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Tuesday, September 28, 2021

Expert: New sepsis strategy could save a life a day in Qatar

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For illustrative purposes only
Photo for illustrative purposes only

A new initiative to educate people in Qatar about blood poisoning could help save hundreds of lives a year, a medical expert has said.

Some 5,000 Qatar residents contract sepsis every year, according to Dr. Ron Daniels, chief executive of the Global Sepsis Alliance.

Of those, about 20 percent (or 1,000 people) will die from the condition, which is triggered by infection or injury, he told Doha News.

We have an opportunity to reduce that toll to save an additional life every day – around 400 lives a year – (by putting) early detection in place.”

New HMC Sepsis program

Daniels added that doctors often fail to diagnose sepsis because they are “not alert to looking for it.”

To that effect, Hamad Medical Corp. (HMC) launched a new program this week to help detect and treat sepsis in its early stages.

Photo for illustrative purposes only.
Photo for illustrative purposes only.

The initiative is being piloted in several HMC facilities over the coming months. It aims to improve both recognition of the condition and care after it has been diagnosed.

In a statement, Dr. Ibrahim Mohamed Fawzy, director of the Medical Intensive Care Unit at HMC, said:

“Sepsis is the 10th leading cause of death in industrialized countries, and the leading cause of death in the intensive care unit (ICU).

This program is designed to provide a safety net system to prevent these patients from experiencing the complications of sepsis, such as end-organ failure and septic shock.”

The initiative aims to reduce death rates from sepsis across HMC hospitals by 25 percent within five years.

Mortality rate

The HMC program is based on a “bundle” of care called the Sepsis Six, which lays out three types of investigations and three treatments to reduce death rates.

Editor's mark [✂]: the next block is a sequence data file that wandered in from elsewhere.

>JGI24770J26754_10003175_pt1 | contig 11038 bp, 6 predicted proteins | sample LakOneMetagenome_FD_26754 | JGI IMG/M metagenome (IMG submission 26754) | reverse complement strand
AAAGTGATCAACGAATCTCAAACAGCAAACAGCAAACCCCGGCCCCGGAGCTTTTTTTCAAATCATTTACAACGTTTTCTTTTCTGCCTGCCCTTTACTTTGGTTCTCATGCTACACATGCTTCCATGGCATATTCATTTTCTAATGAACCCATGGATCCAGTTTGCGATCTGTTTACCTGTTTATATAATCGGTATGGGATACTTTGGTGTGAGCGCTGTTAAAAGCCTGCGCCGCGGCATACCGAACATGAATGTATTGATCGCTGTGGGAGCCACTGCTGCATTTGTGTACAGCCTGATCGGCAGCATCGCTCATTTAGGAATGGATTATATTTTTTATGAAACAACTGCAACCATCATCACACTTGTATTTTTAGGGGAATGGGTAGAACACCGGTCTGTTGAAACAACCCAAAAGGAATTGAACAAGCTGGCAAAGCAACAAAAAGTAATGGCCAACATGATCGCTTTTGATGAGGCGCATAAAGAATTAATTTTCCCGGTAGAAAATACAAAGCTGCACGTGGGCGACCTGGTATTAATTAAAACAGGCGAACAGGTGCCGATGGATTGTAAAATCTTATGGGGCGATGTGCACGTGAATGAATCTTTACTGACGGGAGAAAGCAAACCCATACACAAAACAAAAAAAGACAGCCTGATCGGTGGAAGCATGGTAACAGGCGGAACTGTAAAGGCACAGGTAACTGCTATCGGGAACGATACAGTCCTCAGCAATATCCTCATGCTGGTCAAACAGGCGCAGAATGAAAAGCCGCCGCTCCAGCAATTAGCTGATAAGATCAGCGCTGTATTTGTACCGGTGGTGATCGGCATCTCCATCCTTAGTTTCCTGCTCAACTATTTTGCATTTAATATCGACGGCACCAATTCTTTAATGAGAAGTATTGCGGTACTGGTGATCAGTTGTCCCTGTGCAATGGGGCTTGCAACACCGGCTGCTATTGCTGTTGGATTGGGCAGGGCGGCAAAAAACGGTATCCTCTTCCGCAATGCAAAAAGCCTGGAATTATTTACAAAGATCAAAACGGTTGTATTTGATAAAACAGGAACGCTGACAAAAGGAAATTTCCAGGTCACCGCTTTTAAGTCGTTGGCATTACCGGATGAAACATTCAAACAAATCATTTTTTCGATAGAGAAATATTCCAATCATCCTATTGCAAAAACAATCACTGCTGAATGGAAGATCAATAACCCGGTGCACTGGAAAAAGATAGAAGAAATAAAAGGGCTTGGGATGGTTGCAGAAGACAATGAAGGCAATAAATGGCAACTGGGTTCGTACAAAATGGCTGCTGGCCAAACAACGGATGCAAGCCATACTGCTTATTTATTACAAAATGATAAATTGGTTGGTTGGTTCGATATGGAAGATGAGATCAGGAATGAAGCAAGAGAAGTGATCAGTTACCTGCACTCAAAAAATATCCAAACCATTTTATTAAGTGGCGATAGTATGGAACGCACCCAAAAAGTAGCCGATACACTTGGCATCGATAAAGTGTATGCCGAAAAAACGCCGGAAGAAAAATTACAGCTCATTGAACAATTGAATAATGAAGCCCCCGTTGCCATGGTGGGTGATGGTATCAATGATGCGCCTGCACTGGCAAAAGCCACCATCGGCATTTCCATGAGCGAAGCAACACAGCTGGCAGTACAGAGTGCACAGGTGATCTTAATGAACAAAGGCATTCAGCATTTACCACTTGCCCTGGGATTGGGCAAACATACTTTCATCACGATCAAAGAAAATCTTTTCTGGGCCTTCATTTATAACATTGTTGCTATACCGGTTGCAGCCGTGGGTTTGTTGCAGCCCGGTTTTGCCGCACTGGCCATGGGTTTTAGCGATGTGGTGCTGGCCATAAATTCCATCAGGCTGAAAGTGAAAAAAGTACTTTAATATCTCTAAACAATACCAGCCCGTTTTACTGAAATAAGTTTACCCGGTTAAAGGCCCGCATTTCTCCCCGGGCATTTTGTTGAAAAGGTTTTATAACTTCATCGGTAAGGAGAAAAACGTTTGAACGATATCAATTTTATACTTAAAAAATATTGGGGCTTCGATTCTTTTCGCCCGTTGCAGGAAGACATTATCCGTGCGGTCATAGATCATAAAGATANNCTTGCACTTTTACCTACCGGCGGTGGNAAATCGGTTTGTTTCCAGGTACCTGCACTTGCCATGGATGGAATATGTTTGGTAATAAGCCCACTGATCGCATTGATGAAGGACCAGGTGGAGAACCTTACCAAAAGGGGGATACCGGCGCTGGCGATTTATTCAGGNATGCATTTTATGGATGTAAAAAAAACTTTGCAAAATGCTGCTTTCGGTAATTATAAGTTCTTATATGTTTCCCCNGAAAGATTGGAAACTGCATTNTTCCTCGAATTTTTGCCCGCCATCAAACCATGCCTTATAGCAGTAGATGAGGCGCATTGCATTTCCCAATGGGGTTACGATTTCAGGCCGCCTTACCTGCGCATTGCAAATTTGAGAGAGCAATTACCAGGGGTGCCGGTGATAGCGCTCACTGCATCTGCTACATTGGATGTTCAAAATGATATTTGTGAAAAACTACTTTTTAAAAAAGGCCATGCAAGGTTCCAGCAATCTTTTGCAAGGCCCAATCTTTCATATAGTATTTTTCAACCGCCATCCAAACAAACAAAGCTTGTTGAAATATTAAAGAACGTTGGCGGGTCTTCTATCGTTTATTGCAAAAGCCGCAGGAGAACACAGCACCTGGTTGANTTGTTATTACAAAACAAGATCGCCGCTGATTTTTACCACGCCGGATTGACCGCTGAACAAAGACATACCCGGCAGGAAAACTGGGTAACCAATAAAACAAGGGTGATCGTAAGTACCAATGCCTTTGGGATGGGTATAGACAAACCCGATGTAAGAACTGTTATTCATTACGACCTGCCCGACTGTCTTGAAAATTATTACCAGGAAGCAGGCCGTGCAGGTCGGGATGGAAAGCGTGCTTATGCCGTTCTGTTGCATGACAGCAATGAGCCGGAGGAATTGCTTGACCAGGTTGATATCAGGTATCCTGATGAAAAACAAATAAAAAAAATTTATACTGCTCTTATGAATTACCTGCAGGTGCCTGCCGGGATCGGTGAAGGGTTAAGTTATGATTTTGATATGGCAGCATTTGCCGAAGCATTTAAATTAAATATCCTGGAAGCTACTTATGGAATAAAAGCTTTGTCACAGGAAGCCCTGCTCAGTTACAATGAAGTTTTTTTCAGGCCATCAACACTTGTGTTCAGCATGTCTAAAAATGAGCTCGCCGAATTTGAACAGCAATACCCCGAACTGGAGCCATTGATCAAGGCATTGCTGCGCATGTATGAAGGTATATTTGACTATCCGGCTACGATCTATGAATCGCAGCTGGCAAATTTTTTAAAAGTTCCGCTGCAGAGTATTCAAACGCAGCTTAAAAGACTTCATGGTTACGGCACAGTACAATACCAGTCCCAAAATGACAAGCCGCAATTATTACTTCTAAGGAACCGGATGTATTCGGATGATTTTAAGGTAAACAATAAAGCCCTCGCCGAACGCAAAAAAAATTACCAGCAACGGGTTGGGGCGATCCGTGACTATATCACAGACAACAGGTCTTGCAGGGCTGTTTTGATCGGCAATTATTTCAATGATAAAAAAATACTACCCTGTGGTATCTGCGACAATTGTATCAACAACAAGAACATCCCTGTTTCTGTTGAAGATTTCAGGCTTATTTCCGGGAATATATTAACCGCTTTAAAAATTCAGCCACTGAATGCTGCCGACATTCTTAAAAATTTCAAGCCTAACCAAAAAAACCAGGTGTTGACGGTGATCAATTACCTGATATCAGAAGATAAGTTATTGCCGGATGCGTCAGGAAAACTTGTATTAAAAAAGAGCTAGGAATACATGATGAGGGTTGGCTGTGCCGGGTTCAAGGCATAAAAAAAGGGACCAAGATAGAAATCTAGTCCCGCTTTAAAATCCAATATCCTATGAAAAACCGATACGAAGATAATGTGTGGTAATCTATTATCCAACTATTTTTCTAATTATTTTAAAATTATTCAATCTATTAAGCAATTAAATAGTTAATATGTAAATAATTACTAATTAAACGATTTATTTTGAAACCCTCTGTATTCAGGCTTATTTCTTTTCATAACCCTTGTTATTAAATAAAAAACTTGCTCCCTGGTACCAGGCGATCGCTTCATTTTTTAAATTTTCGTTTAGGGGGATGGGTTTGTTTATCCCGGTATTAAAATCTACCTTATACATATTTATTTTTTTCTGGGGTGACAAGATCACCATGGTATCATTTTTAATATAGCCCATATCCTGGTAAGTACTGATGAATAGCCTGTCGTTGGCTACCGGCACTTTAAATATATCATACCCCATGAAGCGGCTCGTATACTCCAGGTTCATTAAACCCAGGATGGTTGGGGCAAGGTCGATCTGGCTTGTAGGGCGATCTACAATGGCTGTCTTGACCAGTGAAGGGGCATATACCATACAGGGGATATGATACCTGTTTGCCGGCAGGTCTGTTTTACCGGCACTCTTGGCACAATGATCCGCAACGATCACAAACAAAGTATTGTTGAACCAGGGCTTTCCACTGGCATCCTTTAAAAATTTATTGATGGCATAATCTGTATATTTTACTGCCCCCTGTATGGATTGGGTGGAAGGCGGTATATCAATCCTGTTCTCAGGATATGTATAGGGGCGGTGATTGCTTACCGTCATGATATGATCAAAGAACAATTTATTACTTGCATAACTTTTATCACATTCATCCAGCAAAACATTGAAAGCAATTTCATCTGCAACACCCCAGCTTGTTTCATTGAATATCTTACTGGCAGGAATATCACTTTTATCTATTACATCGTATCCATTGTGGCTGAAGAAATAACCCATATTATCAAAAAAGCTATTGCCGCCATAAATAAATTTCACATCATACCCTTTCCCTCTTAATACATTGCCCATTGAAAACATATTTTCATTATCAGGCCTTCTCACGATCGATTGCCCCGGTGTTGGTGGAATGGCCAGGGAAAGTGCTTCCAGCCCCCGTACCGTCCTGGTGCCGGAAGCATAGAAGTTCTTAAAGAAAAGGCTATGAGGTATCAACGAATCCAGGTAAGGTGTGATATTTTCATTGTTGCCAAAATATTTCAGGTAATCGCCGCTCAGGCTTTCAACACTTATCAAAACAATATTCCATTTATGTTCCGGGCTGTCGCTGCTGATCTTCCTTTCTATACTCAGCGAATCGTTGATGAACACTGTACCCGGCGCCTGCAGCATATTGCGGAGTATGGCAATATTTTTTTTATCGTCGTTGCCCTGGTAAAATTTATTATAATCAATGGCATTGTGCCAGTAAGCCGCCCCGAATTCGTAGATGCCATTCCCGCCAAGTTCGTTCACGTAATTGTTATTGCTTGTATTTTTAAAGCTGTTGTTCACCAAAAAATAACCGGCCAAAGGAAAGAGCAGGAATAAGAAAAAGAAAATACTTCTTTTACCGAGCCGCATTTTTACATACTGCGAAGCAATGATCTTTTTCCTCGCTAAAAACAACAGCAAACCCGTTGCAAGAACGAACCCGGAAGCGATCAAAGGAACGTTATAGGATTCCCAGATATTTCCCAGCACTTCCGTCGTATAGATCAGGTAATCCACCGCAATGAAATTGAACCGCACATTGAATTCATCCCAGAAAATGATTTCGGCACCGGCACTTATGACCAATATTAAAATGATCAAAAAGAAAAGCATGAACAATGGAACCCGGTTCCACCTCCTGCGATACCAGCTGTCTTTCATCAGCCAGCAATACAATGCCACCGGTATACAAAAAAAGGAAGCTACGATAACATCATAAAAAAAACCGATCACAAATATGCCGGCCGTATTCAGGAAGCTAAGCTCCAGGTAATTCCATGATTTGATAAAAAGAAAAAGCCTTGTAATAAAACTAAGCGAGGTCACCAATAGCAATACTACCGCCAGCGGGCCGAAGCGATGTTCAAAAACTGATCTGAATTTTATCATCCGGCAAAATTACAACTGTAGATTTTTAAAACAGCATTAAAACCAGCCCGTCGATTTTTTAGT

HMC presentation at its Sepsis symposium
HMC presentation at its sepsis symposium

If successful, it could reduce Qatar’s mortality rate among sepsis patients, which Daniels said was currently about 20 percent.

Currently, the rate is similar to that of countries of the same size, like Scotland and Wales.

However, Daniels said Qatar does not have a large percentage of elderly residents, a factor that is potentially skewing the statistics.

“It’s something that can hit at any age – toddlers, even pre-toddlers. But it is most prevalent in the elderly,” he said.

He told Doha News that if the majority of Qatar’s sepsis patient are young, even greater strides could be made with the awareness program.

HMC may even be able to cut the mortality rate by half, as younger patients are more likely to recover if the condition is caught early on, Daniels added.

What is sepsis?

When a person develops sepsis, their immune system goes into overdrive as it tries to fight the infection.

This can result in a reduction of blood supply to vital organs like the heart and brain, a dangerous situation that can lead to disability and death.

Sepsis can affect patients of all ages, from the very old to the very young.

In 2014, Melissa Mead’s young son William died after doctors in the UK failed to realize he had sepsis.

She shared this video on social media to raise awareness:

The UK Sepsis Trust has produced a list six signs of sepsis to help people recognize it. They are:

  • Slurred speech or confusion;
  • Extreme shivering or muscle pain;
  • Passing no urine (in a day);
  • Severe breathlessness;
  • “I feel like I might die” (delirium); and
  • Mottled or discolored skin.

Daniels said he didn’t want people to “live in fear” of sepsis, but added that one should keep the condition in mind if he/she becomes very unwell:

“If a person has an infection and starts to feel very much worse, and they feel they have never felt this unwell before, they need to have in the back of their mind that they should ask if this could be sepsis,” he said.

He added that as treatment for sepsis relies primarily on antibiotics, it is even more important that doctors try to reduce the unnecessary use of such drugs.

“This is one thing we need to preserve our antibiotics for,” he said.

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